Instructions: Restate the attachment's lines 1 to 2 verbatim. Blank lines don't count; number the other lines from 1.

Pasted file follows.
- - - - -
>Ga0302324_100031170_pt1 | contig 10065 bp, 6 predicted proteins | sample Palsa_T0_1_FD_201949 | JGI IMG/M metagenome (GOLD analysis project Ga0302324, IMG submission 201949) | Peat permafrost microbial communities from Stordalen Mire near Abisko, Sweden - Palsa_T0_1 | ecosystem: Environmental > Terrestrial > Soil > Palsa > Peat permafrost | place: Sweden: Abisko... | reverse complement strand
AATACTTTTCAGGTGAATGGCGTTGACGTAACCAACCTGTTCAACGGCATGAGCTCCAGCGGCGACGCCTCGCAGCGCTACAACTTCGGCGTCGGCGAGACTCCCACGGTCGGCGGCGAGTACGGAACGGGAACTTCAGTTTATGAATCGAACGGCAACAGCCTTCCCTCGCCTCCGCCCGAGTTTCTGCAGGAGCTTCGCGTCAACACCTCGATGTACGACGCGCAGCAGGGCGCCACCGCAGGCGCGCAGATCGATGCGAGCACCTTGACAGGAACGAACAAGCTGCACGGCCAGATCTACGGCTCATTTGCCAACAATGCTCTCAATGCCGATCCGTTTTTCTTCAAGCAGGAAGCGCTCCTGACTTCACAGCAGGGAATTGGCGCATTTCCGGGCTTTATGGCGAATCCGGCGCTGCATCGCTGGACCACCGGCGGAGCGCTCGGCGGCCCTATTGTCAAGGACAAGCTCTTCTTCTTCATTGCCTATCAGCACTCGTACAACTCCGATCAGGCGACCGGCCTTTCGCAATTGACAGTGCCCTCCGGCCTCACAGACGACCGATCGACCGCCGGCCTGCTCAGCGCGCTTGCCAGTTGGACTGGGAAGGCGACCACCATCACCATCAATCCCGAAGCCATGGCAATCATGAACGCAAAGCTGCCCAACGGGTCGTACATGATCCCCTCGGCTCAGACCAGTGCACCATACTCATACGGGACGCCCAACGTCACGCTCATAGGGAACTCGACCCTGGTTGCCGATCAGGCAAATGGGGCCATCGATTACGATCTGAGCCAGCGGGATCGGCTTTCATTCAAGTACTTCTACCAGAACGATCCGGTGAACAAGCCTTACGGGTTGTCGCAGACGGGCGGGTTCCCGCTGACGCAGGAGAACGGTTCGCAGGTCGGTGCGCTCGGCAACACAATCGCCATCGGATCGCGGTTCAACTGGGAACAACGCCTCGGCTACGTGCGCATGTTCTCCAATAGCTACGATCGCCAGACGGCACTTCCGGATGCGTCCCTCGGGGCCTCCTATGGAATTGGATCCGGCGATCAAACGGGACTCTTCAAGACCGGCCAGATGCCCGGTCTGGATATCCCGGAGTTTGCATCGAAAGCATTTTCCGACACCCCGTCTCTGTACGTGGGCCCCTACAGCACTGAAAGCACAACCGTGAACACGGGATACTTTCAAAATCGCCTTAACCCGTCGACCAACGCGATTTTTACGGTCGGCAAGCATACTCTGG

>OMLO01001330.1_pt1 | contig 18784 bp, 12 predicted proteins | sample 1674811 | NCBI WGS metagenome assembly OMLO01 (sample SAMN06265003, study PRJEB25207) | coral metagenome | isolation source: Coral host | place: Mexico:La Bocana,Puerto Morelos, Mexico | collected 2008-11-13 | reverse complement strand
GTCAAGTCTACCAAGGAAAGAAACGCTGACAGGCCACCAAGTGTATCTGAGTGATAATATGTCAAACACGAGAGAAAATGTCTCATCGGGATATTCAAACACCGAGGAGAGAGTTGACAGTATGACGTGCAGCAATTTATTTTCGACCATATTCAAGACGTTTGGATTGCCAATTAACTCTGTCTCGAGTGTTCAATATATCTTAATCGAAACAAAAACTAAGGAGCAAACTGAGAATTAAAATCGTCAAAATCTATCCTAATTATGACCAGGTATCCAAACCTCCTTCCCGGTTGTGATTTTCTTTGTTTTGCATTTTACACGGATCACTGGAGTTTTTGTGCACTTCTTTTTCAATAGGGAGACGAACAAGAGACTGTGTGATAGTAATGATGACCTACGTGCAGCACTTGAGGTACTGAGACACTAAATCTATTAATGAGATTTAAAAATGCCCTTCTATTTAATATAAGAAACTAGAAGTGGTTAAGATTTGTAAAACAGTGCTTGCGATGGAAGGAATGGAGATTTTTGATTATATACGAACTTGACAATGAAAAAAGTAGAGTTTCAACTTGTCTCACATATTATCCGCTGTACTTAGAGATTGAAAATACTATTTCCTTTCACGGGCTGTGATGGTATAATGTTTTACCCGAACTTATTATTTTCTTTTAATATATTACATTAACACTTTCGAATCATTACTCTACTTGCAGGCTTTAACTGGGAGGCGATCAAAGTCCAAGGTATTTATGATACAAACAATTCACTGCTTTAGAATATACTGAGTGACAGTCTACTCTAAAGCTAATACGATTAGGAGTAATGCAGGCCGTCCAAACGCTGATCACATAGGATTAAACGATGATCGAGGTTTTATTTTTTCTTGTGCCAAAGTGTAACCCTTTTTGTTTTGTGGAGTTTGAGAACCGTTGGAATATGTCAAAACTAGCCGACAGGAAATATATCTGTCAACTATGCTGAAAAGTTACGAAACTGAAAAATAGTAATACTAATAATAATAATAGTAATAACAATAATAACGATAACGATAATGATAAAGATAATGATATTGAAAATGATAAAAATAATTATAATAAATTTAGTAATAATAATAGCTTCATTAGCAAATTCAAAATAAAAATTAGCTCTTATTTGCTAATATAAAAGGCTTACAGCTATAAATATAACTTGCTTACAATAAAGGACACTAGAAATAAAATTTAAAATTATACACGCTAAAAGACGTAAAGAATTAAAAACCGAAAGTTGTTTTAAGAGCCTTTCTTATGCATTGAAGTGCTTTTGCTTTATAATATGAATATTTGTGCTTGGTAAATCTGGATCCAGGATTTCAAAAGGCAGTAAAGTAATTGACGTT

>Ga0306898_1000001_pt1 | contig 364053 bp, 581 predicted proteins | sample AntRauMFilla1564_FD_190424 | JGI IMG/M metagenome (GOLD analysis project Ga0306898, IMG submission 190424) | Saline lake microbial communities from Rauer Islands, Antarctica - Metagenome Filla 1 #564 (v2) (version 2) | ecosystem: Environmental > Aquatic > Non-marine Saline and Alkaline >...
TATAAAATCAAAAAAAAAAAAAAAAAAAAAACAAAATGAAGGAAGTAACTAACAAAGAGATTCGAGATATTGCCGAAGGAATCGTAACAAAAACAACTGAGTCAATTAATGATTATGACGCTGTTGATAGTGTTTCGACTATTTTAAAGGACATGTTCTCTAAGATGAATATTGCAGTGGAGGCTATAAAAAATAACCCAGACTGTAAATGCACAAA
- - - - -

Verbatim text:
>Ga0302324_100031170_pt1 | contig 10065 bp, 6 predicted proteins | sample Palsa_T0_1_FD_201949 | JGI IMG/M metagenome (GOLD analysis project Ga0302324, IMG submission 201949) | Peat permafrost microbial communities from Stordalen Mire near Abisko, Sweden - Palsa_T0_1 | ecosystem: Environmental > Terrestrial > Soil > Palsa > Peat permafrost | place: Sweden: Abisko... | reverse complement strand
AATACTTTTCAGGTGAATGGCGTTGACGTAACCAACCTGTTCAACGGCATGAGCTCCAGCGGCGACGCCTCGCAGCGCTACAACTTCGGCGTCGGCGAGACTCCCACGGTCGGCGGCGAGTACGGAACGGGAACTTCAGTTTATGAATCGAACGGCAACAGCCTTCCCTCGCCTCCGCCCGAGTTTCTGCAGGAGCTTCGCGTCAACACCTCGATGTACGACGCGCAGCAGGGCGCCACCGCAGGCGCGCAGATCGATGCGAGCACCTTGACAGGAACGAACAAGCTGCACGGCCAGATCTACGGCTCATTTGCCAACAATGCTCTCAATGCCGATCCGTTTTTCTTCAAGCAGGAAGCGCTCCTGACTTCACAGCAGGGAATTGGCGCATTTCCGGGCTTTATGGCGAATCCGGCGCTGCATCGCTGGACCACCGGCGGAGCGCTCGGCGGCCCTATTGTCAAGGACAAGCTCTTCTTCTTCATTGCCTATCAGCACTCGTACAACTCCGATCAGGCGACCGGCCTTTCGCAATTGACAGTGCCCTCCGGCCTCACAGACGACCGATCGACCGCCGGCCTGCTCAGCGCGCTTGCCAGTTGGACTGGGAAGGCGACCACCATCACCATCAATCCCGAAGCCATGGCAATCATGAACGCAAAGCTGCCCAACGGGTCGTACATGATCCCCTCGGCTCAGACCAGTGCACCATACTCATACGGGACGCCCAACGTCACGCTCATAGGGAACTCGACCCTGGTTGCCGATCAGGCAAATGGGGCCATCGATTACGATCTGAGCCAGCGGGATCGGCTTTCATTCAAGTACTTCTACCAGAACGATCCGGTGAACAAGCCTTACGGGTTGTCGCAGACGGGCGGGTTCCCGCTGACGCAGGAGAACGGTTCGCAGGTCGGTGCGCTCGGCAACACAATCGCCATCGGATCGCGGTTCAACTGGGAACAACGCCTCGGCTACGTGCGCATGTTCTCCAATAGCTACGATCGCCAGACGGCACTTCCGGATGCGTCCCTCGGGGCCTCCTATGGAATTGGATCCGGCGATCAAACGGGACTCTTCAAGACCGGCCAGATGCCCGGTCTGGATATCCCGGAGTTTGCATCGAAAGCATTTTCCGACACCCCGTCTCTGTACGTGGGCCCCTACAGCACTGAAAGCACAACCGTGAACACGGGATACTTTCAAAATCGCCTTAACCCGTCGACCAACGCGATTTTTACGGTCGGCAAGCATACTCTGG